Morton, on the other hand, anxious perhaps to make amends for having ignored Birmingham in his first book, addresses the balance in the second by initially taking issue with a gloomy assessment of it (a “rotten hole“) from an inebriated commercial traveller on a train (both books make liberal use of the unfortunate commercial traveller as a foil in order to make many a point). He then goes on to announce his arrival at New Street station (having abandoned his car for once) with a light hearted paragraph on the city’s many achievements (“the city whose buttons hold up the trousers of the world“) before going on to praise its smartly turned out policemen and the classical columns of its town hall. Morton isn’t unaware of the less inspiring aspects of the city – its “drab uniformity” and “outer crust of ugliness“, but this is countered by reference to great camps of industry and praise for Birmingham’s successful commerce and the vigour and drive of its hard working people (CoE p. 175-179). Morton has an eye for the colour and vibrancy of the city which, even given the different times, seems to have escaped Priestley.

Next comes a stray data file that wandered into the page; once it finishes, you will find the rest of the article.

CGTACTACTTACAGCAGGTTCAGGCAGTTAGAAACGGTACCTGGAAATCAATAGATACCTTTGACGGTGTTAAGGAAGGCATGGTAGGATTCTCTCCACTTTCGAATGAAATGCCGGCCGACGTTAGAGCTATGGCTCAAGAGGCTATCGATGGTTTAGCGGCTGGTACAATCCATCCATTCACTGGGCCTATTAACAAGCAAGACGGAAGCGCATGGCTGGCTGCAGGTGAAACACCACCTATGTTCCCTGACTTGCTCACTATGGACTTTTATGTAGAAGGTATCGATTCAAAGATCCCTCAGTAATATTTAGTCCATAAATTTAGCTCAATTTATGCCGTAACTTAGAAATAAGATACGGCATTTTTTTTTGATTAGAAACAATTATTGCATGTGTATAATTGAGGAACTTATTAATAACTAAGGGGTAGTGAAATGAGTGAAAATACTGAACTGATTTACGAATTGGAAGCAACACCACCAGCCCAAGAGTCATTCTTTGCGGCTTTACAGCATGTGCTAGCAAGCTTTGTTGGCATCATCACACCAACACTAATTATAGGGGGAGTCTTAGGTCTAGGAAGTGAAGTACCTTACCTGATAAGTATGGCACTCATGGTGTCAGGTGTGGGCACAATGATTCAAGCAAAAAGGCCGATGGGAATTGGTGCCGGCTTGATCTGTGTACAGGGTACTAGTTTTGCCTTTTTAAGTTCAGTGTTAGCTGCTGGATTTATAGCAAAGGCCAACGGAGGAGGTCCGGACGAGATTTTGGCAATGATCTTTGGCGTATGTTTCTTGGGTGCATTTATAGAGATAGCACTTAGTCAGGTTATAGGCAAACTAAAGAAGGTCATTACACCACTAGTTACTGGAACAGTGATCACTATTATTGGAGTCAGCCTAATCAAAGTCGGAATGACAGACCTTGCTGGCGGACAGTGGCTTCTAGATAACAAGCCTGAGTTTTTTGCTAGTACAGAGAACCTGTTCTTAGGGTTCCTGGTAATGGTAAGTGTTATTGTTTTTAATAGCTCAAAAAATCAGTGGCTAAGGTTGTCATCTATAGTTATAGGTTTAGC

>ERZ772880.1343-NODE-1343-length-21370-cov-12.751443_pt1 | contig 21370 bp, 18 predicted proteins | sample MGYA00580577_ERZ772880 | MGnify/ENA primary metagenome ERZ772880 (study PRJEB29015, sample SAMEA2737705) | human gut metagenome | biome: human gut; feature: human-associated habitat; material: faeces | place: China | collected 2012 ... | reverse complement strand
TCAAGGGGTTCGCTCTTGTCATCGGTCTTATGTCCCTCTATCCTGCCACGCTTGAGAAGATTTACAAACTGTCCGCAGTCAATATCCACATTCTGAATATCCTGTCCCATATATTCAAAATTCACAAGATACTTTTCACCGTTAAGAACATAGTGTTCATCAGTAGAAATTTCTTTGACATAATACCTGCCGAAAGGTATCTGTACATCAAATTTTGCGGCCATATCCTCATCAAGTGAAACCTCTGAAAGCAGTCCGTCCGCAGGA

Both authors contrive to visit chocolate factories on their travels but while Morton (in York) is marvelling at the manufacturing process, expressing an interest in the colourful little hats and coats in the cloakroom and patronising his guide by complementing her on having a “pretty head full of statistics“, Priestley is agonising over whether the Cadbury plant at Bournville, which he acknowledges is providing its workers with some of the best conditions in the world, isn’t too paternalistic and, by offering its employees generous benefits both in and out of work, isn’t bringing about the beginning of the end of democracy. Priestley finally ends up apologising to Cadbury’s for his gloomy introspections at their expense!